I asked Smith what he’d say to good players who didn’t get invited to the combine.

Clinton McDonald was ignored by the combine in ’09, but Peyton Manning got to know him well in SB XLVIII. (David Bergman/SI/The MMQB)
Clinton McDonald was ignored by the combine in ’09, but Peyton Manning got to know him well in SB XLVIII. (David Bergman/SI/The MMQB)

“It’s not how you start, it’s how you finish,” he said. “Let it humble you, and let it give you fire. You know, I have the 2011 draft bookmarked on my computer. I’d say once a month, at least, I open it up and scroll through and look at all the names, one through 254. I still do now. I just want to see all those picked ahead of me and what happened to them. Winning the Super Bowl validated my progress and validated that I can play.”

Over the next few days, America will get lots of news from here in Indianapolis, because the draft, in the words of one club president, “is the fourth-most-popular sport in the country”—behind the NFL, major-league baseball and the NBA. (I don’t know about that; college football and college basketball would argue, but you get the point. The draft is a very big deal.) Last year 7.25 million viewers watched part of NFL Network’s combine coverage on TV, which is almost four times the number of viewers for an average Sunday night regular-season baseball game on ESPN. So it’s big, and getting bigger.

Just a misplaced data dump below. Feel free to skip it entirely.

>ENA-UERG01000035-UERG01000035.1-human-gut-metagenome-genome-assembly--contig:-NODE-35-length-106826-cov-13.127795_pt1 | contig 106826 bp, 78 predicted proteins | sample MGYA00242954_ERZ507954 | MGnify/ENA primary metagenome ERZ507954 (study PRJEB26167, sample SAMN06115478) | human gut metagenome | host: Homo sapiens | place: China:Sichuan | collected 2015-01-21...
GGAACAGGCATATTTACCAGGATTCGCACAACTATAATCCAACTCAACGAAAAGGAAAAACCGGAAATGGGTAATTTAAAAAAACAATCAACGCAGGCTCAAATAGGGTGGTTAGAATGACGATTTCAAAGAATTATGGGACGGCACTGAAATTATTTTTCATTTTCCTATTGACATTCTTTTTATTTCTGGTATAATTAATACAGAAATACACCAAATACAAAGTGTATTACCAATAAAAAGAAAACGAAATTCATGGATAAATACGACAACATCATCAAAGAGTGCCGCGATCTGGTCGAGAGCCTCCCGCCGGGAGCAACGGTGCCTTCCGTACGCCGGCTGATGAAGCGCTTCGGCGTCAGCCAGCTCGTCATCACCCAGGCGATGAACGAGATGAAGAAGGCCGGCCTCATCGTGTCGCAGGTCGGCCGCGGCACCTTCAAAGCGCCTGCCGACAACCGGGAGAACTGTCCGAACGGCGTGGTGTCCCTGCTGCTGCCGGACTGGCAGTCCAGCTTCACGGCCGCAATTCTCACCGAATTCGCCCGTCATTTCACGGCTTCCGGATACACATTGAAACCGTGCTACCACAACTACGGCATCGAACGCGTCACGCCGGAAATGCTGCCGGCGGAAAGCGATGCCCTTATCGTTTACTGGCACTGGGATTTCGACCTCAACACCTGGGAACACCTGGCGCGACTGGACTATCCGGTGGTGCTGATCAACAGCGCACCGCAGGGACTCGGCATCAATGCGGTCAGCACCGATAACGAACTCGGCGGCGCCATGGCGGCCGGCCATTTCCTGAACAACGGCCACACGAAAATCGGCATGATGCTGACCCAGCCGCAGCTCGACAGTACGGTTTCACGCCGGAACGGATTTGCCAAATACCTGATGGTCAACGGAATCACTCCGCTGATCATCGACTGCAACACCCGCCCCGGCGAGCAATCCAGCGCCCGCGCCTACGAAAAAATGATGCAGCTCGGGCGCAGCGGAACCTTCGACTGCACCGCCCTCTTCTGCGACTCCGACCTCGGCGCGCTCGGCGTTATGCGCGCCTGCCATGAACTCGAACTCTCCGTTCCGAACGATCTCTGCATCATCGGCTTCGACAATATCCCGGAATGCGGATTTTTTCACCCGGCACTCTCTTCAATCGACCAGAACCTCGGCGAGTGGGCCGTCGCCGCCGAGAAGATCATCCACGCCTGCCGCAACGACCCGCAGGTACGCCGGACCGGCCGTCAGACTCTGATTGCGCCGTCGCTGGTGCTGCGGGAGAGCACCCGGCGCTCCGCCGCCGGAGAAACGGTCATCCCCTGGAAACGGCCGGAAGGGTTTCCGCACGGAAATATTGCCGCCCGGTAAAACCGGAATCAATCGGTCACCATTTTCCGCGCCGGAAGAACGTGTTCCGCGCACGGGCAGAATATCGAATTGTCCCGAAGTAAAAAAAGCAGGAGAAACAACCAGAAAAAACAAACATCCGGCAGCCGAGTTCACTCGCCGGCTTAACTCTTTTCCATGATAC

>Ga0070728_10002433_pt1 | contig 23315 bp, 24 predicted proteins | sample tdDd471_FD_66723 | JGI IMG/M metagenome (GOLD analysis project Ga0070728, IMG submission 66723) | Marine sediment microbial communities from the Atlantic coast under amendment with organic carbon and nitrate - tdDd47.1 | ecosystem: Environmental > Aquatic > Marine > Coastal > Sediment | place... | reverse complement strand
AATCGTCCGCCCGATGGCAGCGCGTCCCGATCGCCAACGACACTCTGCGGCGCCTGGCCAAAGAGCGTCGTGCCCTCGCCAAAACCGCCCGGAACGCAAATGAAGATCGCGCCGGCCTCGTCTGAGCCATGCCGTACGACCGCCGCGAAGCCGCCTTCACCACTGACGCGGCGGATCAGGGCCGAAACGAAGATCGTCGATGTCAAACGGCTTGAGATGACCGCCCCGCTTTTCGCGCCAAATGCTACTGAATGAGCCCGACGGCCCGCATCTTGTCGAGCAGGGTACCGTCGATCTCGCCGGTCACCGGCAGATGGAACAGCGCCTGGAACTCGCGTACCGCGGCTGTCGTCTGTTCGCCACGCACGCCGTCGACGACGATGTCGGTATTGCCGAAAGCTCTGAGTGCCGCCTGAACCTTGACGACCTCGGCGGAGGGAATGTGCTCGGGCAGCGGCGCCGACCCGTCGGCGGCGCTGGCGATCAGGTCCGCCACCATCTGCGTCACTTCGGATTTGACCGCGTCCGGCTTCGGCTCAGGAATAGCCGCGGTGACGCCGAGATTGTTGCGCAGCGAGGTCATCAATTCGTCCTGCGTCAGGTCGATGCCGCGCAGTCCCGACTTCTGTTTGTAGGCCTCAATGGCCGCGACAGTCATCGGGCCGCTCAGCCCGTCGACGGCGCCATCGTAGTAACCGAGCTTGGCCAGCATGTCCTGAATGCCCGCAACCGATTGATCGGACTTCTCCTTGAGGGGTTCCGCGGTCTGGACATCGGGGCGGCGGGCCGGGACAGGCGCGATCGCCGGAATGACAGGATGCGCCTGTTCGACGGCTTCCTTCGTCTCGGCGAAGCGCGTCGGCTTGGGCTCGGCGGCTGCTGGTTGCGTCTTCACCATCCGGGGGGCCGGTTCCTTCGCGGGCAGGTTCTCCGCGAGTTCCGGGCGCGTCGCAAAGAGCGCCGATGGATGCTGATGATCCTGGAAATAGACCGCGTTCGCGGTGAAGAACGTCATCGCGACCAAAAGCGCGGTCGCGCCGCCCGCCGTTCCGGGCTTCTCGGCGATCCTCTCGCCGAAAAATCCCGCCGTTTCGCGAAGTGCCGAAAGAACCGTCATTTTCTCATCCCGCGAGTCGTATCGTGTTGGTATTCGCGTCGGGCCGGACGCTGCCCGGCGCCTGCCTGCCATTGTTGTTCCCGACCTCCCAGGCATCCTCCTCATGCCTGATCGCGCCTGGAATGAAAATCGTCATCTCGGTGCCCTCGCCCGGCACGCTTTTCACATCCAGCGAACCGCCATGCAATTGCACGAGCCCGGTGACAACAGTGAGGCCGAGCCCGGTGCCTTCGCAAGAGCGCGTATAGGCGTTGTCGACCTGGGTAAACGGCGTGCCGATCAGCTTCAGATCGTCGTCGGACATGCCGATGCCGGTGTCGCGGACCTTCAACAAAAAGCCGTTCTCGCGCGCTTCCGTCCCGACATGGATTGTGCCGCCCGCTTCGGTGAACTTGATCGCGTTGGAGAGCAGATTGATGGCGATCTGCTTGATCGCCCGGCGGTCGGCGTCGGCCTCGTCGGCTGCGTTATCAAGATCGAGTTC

Just be careful when you watch, and not just because there are some very good players who are not here. I say it every year: It is nonsensical to believe that the scouting combine hugely inflates or deflates a player’s draft stock. The most important thing that happens here takes place during the physical exams, when four groups of eight NFL medical teams—doctors, trainers, orthopedists—examine every player from head to toe. Second-most important thing: the interviews. Teams can chose up to 60 players to interview for 15 minutes each in the evening. For most teams it’s the first time coaches and GMs have met the players they may draft, so that is significant.

Malcolm Smith will be watching too, because he’s a football junkie. But he knows the next Malcolm Smith will be watching too—because good players who will be drafted weren’t invited.

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20 comments
AJ1230
AJ1230